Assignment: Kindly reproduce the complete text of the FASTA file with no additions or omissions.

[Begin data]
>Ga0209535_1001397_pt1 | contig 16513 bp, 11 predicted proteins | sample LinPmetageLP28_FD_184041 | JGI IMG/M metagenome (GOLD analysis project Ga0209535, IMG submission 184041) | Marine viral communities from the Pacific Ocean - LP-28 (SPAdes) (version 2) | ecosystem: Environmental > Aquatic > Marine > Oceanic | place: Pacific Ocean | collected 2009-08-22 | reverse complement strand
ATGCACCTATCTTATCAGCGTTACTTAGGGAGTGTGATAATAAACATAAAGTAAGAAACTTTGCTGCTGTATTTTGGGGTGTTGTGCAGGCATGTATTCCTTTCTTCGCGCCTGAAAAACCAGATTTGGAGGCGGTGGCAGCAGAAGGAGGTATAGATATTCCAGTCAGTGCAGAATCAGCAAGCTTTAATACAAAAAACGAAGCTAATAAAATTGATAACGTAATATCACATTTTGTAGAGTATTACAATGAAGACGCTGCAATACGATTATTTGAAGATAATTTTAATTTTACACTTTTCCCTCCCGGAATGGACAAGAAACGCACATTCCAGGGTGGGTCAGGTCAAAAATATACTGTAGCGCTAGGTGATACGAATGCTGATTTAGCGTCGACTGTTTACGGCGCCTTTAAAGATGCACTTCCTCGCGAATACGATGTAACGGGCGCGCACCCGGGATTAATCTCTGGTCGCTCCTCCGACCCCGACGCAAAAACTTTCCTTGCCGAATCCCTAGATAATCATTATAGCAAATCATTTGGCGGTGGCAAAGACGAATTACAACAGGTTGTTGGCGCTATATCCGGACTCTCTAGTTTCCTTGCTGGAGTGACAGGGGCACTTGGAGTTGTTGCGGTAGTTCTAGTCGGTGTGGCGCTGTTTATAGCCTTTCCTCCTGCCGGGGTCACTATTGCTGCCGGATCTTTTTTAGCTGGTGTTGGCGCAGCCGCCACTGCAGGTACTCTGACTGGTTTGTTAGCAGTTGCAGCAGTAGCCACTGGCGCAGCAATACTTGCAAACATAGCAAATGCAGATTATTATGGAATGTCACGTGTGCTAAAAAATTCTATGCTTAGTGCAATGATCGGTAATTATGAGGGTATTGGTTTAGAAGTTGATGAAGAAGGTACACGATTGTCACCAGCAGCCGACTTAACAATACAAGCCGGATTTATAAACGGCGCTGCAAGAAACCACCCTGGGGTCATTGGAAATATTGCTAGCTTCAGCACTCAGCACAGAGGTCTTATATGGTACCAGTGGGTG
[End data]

>Ga0209535_1001397_pt1 | contig 16513 bp, 11 predicted proteins | sample LinPmetageLP28_FD_184041 | JGI IMG/M metagenome (GOLD analysis project Ga0209535, IMG submission 184041) | Marine viral communities from the Pacific Ocean - LP-28 (SPAdes) (version 2) | ecosystem: Environmental > Aquatic > Marine > Oceanic | place: Pacific Ocean | collected 2009-08-22 | reverse complement strand
ATGCACCTATCTTATCAGCGTTACTTAGGGAGTGTGATAATAAACATAAAGTAAGAAACTTTGCTGCTGTATTTTGGGGTGTTGTGCAGGCATGTATTCCTTTCTTCGCGCCTGAAAAACCAGATTTGGAGGCGGTGGCAGCAGAAGGAGGTATAGATATTCCAGTCAGTGCAGAATCAGCAAGCTTTAATACAAAAAACGAAGCTAATAAAATTGATAACGTAATATCACATTTTGTAGAGTATTACAATGAAGACGCTGCAATACGATTATTTGAAGATAATTTTAATTTTACACTTTTCCCTCCCGGAATGGACAAGAAACGCACATTCCAGGGTGGGTCAGGTCAAAAATATACTGTAGCGCTAGGTGATACGAATGCTGATTTAGCGTCGACTGTTTACGGCGCCTTTAAAGATGCACTTCCTCGCGAATACGATGTAACGGGCGCGCACCCGGGATTAATCTCTGGTCGCTCCTCCGACCCCGACGCAAAAACTTTCCTTGCCGAATCCCTAGATAATCATTATAGCAAATCATTTGGCGGTGGCAAAGACGAATTACAACAGGTTGTTGGCGCTATATCCGGACTCTCTAGTTTCCTTGCTGGAGTGACAGGGGCACTTGGAGTTGTTGCGGTAGTTCTAGTCGGTGTGGCGCTGTTTATAGCCTTTCCTCCTGCCGGGGTCACTATTGCTGCCGGATCTTTTTTAGCTGGTGTTGGCGCAGCCGCCACTGCAGGTACTCTGACTGGTTTGTTAGCAGTTGCAGCAGTAGCCACTGGCGCAGCAATACTTGCAAACATAGCAAATGCAGATTATTATGGAATGTCACGTGTGCTAAAAAATTCTATGCTTAGTGCAATGATCGGTAATTATGAGGGTATTGGTTTAGAAGTTGATGAAGAAGGTACACGATTGTCACCAGCAGCCGACTTAACAATACAAGCCGGATTTATAAACGGCGCTGCAAGAAACCACCCTGGGGTCATTGGAAATATTGCTAGCTTCAGCACTCAGCACAGAGGTCTTATATGGTACCAGTGGGTG